A feature of the recent global slowdown in productivity growth is that progress at the technological frontier has remained strong, while the gap between firms at the global frontier and other ‘laggards’ within an industry has grown. This growing gap reflects the fact that laggard firms now seem to be slower to adopt cutting‑edge technologies and processes, and catch‑up to the global frontier than they were previously.
However, little is known about whether these patterns hold true for Australia. We exploit a novel dataset merging international microdata from OECD‑Orbis with Australian microdata from BLADE. Consistent with overseas evidence, we find that the gap between global frontier firms and Australian firms has grown over time in the non‑resource, non‑financial market sector. Moreover, Australian firms catch up to the global frontier more slowly than previously, suggesting slower adoption of cutting‑edge technologies and processes.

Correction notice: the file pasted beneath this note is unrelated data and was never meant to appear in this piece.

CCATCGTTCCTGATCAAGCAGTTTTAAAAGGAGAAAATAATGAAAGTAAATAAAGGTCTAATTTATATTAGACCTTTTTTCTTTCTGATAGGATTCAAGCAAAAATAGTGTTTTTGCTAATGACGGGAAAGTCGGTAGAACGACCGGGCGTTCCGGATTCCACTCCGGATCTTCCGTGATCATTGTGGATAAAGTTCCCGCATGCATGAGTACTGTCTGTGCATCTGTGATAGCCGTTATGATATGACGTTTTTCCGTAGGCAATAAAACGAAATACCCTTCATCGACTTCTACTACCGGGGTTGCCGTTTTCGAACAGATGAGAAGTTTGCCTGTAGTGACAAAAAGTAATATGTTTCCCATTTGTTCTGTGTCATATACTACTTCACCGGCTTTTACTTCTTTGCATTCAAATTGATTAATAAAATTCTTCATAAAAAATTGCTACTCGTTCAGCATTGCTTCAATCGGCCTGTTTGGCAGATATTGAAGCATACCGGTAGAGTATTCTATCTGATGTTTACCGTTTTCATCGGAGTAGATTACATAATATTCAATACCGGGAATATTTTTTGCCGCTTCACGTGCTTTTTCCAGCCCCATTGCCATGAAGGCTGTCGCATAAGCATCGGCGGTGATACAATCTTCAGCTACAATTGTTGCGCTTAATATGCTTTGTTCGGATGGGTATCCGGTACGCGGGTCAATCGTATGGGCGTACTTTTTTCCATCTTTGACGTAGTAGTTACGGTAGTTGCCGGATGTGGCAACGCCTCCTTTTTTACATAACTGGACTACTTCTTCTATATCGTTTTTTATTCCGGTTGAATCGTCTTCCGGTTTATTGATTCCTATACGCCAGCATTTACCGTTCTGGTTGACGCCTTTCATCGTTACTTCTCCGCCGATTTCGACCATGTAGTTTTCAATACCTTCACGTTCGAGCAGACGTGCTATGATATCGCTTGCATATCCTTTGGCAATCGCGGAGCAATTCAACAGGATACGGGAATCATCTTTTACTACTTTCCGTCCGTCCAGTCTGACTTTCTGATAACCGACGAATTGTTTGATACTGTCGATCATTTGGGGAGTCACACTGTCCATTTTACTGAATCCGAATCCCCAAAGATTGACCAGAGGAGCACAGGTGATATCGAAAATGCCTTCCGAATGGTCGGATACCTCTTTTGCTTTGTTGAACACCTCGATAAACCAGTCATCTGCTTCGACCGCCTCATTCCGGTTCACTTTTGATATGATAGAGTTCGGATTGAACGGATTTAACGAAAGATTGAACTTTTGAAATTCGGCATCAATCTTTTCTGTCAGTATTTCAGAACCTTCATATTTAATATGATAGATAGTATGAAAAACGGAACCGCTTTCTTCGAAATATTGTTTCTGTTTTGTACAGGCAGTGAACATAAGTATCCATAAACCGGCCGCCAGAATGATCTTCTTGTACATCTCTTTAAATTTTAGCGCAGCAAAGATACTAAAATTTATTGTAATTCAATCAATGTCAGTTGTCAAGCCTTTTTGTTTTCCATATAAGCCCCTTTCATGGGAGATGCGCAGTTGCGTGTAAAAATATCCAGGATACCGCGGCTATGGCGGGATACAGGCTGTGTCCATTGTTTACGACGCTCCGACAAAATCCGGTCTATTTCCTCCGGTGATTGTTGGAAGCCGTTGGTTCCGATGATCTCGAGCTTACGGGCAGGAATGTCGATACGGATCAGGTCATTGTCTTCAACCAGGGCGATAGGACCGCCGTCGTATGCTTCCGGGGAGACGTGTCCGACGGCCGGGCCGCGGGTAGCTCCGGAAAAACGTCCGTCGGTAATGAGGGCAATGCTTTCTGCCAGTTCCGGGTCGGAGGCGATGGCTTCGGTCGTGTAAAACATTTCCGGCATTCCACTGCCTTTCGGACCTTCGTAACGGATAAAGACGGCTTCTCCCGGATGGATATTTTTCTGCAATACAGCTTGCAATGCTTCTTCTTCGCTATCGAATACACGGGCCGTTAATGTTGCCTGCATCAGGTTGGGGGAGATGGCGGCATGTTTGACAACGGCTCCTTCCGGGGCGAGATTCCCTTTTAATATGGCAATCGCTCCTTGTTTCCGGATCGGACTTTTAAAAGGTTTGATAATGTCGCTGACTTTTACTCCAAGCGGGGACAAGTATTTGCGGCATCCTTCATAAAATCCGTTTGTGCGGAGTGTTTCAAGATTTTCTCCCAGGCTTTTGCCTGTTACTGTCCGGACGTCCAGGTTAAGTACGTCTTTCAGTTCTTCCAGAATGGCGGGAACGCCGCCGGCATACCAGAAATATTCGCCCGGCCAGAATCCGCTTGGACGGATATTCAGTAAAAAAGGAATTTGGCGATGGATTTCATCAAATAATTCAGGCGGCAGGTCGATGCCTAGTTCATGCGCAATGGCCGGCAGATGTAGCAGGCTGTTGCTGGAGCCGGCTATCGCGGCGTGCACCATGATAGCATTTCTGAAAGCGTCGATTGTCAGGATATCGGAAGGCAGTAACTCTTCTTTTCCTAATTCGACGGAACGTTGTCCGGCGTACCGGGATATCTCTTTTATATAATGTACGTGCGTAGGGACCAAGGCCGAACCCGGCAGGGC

The slowdown has been more notable in industries with declining measures of dynamism and competitive pressures, suggesting the slowdown may reflect weaker incentives and imperatives for firms to improve. This suggests that policies to address barriers to business dynamism and competitive pressures can improve Australia’s productivity performance, by increasing incentives for firms to adopt, innovate and improve.